fields=('time',)
                         )):
            times['wrong'].append(pq['time'])

You’d think this would be a lot faster now since the only field it returns is time which is a float point number and takes up significantly less bytes compared to answer which is a unicode string. However this approach takes 63 milliseconds on average which is worse than before. Having said that, now things are getting a bit weird because I only have 1,575 documents to loop over so a large part of that 63 milliseconds is probably spent just setting up and tearing down the query. Next: map/reduce!

As you might have noticed, this query is now ripe for an aggregate instead of this silly for-loop. So, let’s try a map reduce job on it:

from bson.code import Code
map_ = Code("""
 function() {
   if (this.right)
     emit('right', {total:this.time, count:1});
   if (!this.right && this.answer)
     emit('wrong', {total:this.time, count:1});
 }
""")

reduce_ = Code("""
 function r( who , values ){
   var n = { total : 0 , count : 0 };
   for ( var i=0; i<values.length; i++ ){
     n.total += values[i].total;
     n.count += values[i].count;
   }
   return n;
 }
""")

finalize = Code("""
 function f( who , res ){
     res.avg = res.total / res.count;
     return res;
  }
""")
 ...
        result = db.PlayedQuestion.collection.map_reduce(
          map_, reduce_, 'myoutput',
          finalize=finalize,
          query={'play.$id': {'$in': play_ids},
                 'time': {'$ne': None},
                 }
        )
        times = {}
        for reduction in result.find():
            if reduction['_id'] == 'right':
                times['right'] = reduction['value']['avg']
            elif reduction['_id'] == 'wrong':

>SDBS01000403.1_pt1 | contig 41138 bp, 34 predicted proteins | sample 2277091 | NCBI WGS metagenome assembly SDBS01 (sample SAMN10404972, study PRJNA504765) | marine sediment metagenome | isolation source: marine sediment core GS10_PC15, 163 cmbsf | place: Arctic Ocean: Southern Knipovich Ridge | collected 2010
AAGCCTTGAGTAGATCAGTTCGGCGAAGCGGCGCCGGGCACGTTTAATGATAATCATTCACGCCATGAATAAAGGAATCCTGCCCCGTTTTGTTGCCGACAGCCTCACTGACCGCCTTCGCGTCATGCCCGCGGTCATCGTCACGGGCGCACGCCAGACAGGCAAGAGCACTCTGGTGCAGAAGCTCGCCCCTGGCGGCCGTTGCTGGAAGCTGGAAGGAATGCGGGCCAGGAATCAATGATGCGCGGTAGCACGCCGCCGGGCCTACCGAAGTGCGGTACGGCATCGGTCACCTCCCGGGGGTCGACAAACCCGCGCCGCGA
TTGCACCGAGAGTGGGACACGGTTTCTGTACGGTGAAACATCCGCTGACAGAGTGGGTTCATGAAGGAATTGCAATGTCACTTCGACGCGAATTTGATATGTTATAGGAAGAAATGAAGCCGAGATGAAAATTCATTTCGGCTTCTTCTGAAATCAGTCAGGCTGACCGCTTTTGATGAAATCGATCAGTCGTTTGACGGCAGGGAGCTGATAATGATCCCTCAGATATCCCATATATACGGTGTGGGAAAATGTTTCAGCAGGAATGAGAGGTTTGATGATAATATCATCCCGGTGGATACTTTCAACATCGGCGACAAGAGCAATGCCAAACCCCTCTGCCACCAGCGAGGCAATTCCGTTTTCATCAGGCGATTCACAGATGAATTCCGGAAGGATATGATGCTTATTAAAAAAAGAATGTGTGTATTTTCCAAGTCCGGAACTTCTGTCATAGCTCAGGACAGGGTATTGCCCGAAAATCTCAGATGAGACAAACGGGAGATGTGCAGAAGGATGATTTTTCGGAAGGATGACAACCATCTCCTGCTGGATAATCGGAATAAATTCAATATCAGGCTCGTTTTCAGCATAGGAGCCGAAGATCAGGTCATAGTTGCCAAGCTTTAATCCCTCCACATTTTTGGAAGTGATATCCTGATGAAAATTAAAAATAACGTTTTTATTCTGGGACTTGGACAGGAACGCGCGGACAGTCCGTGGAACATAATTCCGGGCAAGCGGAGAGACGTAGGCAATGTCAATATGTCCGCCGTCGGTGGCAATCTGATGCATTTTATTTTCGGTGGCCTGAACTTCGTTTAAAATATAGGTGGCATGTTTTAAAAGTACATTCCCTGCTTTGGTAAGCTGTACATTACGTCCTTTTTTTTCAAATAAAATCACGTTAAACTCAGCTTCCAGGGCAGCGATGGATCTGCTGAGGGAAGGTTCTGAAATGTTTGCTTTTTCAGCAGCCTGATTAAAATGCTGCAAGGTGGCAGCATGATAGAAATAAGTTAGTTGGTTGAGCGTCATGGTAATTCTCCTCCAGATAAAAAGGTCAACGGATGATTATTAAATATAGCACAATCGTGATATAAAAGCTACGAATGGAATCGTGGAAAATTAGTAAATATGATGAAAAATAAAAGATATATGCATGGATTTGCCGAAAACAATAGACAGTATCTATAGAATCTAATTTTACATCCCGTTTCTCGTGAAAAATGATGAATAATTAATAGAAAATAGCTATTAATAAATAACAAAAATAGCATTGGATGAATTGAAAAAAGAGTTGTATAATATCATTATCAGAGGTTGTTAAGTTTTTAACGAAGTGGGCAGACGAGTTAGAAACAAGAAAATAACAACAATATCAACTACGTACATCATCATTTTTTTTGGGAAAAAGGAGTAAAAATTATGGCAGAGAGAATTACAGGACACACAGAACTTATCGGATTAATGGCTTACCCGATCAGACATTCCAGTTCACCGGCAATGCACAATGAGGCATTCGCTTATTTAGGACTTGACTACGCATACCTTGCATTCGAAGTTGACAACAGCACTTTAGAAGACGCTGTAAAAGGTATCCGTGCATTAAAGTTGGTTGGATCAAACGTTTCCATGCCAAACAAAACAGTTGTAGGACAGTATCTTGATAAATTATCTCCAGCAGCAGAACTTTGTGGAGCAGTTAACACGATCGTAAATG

times['wrong'] = reduction['value']['avg']

Unfortunately all that juggling and javascript malarkey isn’t actually that performant. This takes 130 milliseconds on average. Bear in mind that the query reduces the collection down to a small number (1,575) which might mean that a map/reduce job simply isn’t the right tool.

In conclusion

I think doing this optimization dance was a bit premature. The collection size is simply too little. Looping over 1.5k lightweight dicts in python is a breeze. Also, knowing what data you need from a query makes a huge difference (200% in my case).

Also, by the time my database is big enough such that silly loops in the drivers don’t work, MongoDB might have the new promised aggregate functions (estimated for version 2.2 (two releases away)) which will do basic operations such as average() natively without the javascript parsing.

2 responses

  1. Anderson Cardoso wrote on :

    Nice post, thanks =]

  2. Dave Brondsema wrote on ::

    Map/reduce (or any other javascript) in mongo queries will probably grab a lock. See http://www.mongodb.org/display/DOCS/How+does+concurrency+work#Howdoesconcurrencywork-OnJavascript So performance testing should be on a loaded active server, not with single standalone queries. And I’d recommend against it, it often is problematic due to the locks.